Before his disappearance and alleged murder inside of a Saudi Arabian consulate in Turkey, Saudi journalist Jamal Khashoggi was known in the U.S. as a prominent critic of his home country.
During a panel at the Arab Center Washington D.C., Kashoggi said, "Corruption is no secret in Saudi Arabia.
We feel it, we see it every day." Khashoggi drew Saudi Arabia's ire in late 2016 after making some skeptical remarks about the incoming Trump administration.
He said, "We need to, in Saudi Arabia, create some kind of an alliance with Muslim countries who could be targeted by this right-wing administration." But the Kingdom ended up cozying up to Trump, and Khashoggi's comments led to him reportedly being censored back home.
He left the country for the U.S. shortly thereafter.
SEE MORE: Senators Use Magnitsky Act To Trigger Probe Into Missing Journalist Saudi Crown Prince Mohammed bin Salman, the country's presumptive heir, has been attempting to portray himself as a reformer working to modernize and liberalize the country.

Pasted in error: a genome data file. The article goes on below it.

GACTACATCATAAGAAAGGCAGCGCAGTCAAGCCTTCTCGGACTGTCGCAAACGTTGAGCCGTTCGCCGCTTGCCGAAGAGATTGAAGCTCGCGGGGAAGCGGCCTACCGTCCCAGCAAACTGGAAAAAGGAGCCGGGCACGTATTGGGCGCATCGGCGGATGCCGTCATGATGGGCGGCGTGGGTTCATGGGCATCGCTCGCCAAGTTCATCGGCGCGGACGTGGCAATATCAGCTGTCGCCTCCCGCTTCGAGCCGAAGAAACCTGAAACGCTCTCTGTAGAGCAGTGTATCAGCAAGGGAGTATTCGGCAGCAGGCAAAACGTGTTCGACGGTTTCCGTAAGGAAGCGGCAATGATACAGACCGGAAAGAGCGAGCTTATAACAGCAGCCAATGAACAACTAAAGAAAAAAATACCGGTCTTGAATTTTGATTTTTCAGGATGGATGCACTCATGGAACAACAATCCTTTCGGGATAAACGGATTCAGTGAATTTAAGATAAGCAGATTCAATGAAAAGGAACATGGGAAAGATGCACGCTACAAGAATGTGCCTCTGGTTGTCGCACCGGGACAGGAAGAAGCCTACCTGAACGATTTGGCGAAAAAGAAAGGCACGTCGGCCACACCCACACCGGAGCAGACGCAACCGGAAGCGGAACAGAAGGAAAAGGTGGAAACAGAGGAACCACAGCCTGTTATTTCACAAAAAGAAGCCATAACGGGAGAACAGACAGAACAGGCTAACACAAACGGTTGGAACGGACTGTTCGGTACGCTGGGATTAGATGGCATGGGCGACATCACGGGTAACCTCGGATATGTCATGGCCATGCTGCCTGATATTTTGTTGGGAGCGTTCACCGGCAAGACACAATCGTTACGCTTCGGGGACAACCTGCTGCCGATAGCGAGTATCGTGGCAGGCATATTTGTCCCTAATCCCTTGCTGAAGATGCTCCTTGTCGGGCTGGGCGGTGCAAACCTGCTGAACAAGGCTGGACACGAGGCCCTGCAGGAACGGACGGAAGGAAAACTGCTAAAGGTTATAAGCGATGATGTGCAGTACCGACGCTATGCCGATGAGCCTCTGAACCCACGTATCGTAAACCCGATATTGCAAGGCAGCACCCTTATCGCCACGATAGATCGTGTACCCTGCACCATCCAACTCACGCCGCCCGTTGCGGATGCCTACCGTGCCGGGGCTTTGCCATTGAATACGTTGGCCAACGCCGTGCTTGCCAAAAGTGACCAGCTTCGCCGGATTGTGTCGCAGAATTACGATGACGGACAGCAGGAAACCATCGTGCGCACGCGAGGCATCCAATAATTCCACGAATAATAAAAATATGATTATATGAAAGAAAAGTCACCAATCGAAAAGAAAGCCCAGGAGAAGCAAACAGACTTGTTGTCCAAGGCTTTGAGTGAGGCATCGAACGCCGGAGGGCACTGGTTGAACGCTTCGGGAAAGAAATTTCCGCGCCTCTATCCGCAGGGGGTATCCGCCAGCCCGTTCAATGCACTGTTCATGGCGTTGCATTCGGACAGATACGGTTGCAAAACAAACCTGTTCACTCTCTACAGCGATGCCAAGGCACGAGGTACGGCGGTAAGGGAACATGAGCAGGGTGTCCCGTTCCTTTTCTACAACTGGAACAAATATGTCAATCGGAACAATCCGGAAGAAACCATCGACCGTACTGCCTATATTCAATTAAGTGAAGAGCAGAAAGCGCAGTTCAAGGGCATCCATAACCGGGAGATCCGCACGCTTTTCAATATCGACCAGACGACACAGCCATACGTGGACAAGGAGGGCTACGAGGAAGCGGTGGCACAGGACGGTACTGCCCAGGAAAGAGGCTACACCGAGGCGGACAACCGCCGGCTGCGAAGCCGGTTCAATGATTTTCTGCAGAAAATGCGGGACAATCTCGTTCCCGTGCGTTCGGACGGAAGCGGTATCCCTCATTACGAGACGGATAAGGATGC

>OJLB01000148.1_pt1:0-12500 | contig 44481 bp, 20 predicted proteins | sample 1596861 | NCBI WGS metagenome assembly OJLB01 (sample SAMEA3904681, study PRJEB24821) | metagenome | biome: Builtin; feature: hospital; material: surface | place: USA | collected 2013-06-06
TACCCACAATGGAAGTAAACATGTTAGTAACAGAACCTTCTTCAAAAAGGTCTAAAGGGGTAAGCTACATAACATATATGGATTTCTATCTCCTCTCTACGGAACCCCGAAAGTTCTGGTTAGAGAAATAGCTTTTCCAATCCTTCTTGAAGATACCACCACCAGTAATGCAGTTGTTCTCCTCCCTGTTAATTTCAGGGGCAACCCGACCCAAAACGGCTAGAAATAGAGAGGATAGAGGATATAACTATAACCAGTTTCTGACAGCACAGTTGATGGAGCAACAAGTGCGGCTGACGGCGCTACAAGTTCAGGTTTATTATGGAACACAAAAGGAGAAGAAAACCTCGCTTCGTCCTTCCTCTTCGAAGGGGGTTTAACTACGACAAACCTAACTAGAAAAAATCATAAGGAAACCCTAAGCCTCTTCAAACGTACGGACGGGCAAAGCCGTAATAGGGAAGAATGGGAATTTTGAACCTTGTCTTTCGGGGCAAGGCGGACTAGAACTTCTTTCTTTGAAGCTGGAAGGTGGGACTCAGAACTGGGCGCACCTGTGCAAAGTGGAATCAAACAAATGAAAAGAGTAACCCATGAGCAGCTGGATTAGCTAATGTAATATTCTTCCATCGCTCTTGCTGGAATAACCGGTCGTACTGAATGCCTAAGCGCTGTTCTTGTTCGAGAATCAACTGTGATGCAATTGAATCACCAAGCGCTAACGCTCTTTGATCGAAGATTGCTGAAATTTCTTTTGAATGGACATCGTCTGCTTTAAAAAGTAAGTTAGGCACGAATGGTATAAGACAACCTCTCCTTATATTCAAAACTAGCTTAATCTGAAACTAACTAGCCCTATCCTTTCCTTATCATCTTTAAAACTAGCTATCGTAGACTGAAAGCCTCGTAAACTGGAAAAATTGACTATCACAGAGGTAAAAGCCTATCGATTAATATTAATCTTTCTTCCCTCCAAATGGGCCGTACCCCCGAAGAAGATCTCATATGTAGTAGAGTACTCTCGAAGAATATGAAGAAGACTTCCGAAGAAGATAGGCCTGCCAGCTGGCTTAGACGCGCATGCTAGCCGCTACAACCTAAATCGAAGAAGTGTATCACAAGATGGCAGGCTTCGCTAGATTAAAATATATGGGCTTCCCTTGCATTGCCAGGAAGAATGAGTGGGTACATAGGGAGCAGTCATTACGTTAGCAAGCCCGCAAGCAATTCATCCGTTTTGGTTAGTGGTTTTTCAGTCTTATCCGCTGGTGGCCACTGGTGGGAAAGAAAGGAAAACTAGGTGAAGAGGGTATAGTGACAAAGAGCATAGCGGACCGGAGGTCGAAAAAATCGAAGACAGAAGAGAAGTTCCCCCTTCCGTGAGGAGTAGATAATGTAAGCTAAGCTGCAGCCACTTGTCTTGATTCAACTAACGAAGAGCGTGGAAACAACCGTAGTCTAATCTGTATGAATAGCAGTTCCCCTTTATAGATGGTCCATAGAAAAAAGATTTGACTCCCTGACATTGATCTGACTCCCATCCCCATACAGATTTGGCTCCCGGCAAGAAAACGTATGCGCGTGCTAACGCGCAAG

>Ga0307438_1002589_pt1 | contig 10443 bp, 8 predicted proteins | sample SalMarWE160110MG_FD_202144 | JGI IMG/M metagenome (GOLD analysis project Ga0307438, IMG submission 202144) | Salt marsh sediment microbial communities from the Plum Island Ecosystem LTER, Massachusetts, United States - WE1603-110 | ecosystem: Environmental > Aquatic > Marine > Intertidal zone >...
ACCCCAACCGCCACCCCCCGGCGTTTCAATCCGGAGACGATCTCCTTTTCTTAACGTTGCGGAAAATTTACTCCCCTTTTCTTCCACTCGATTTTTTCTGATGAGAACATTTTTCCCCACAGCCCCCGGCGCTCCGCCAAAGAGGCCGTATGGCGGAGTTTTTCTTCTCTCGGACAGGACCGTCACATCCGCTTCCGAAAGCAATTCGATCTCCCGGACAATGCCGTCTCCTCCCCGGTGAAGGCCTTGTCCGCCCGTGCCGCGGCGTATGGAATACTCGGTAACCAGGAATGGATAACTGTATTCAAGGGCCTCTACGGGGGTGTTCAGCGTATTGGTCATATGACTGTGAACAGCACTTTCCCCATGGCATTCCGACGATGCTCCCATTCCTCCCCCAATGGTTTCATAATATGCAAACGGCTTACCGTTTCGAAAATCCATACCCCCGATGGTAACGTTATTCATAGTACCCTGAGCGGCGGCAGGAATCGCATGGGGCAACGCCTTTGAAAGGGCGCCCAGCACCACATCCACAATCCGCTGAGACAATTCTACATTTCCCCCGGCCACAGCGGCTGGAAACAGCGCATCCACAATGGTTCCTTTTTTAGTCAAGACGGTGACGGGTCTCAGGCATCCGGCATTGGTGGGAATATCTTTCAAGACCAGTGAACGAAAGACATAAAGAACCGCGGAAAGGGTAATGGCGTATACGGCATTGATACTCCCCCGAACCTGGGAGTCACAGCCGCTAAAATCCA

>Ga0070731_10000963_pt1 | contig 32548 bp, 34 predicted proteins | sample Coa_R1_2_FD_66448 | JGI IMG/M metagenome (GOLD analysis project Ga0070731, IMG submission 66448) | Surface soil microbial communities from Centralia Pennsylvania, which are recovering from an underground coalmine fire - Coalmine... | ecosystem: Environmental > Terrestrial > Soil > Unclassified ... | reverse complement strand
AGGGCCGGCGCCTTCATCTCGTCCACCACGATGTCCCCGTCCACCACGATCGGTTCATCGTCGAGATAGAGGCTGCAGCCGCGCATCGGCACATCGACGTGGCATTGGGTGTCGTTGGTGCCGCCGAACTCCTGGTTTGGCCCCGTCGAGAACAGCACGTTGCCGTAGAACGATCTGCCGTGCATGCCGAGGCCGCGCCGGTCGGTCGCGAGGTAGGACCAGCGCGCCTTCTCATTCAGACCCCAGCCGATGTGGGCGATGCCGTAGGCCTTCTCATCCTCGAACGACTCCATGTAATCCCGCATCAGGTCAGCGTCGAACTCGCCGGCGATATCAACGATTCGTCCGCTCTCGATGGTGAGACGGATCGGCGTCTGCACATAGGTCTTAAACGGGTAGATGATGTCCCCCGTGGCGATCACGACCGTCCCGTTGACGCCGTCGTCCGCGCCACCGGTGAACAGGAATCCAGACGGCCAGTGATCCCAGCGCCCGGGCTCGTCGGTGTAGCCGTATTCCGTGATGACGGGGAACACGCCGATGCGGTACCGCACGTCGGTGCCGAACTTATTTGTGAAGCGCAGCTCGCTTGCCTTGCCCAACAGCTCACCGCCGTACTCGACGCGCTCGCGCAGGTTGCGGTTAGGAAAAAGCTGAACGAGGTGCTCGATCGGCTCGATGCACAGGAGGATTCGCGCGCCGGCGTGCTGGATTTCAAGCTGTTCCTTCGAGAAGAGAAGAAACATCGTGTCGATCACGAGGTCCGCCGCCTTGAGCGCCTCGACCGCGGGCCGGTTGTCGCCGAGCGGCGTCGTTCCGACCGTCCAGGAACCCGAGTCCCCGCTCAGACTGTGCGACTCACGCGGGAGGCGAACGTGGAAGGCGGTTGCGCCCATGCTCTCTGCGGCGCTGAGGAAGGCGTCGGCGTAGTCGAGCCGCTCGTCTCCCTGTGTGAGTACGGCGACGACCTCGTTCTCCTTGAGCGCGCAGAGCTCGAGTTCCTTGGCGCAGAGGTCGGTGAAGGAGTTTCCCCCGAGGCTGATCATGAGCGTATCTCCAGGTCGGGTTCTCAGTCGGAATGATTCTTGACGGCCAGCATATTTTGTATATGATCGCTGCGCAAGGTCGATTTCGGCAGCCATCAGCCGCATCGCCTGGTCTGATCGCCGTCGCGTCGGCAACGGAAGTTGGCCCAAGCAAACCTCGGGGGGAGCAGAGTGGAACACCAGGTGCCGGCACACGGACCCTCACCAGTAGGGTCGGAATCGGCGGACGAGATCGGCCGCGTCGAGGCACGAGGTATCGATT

Khashoggi's media appearances often flew in the face of that image.
Appearing on Al Jazeera, Kashoggi said, "I still see him as a reformer, but he is gathering all power within his hand." And he told RT, "It is reason to worry, and I put it this way: he is doing the right things the wrong way." Khashoggi's most trenchant criticisms came from his opinion pieces in The Washington Post, where he accused Salman of imposing "very selective justice," creating a "climate of fear and intimidation," and behaving like Russia's authoritarian president Vladimir Putin.
Khashoggi last spoke in public during a Middle East Monitor conference in London about the Israeli-Palestinian conflict.
He entered the Saudi consulate and went missing days later .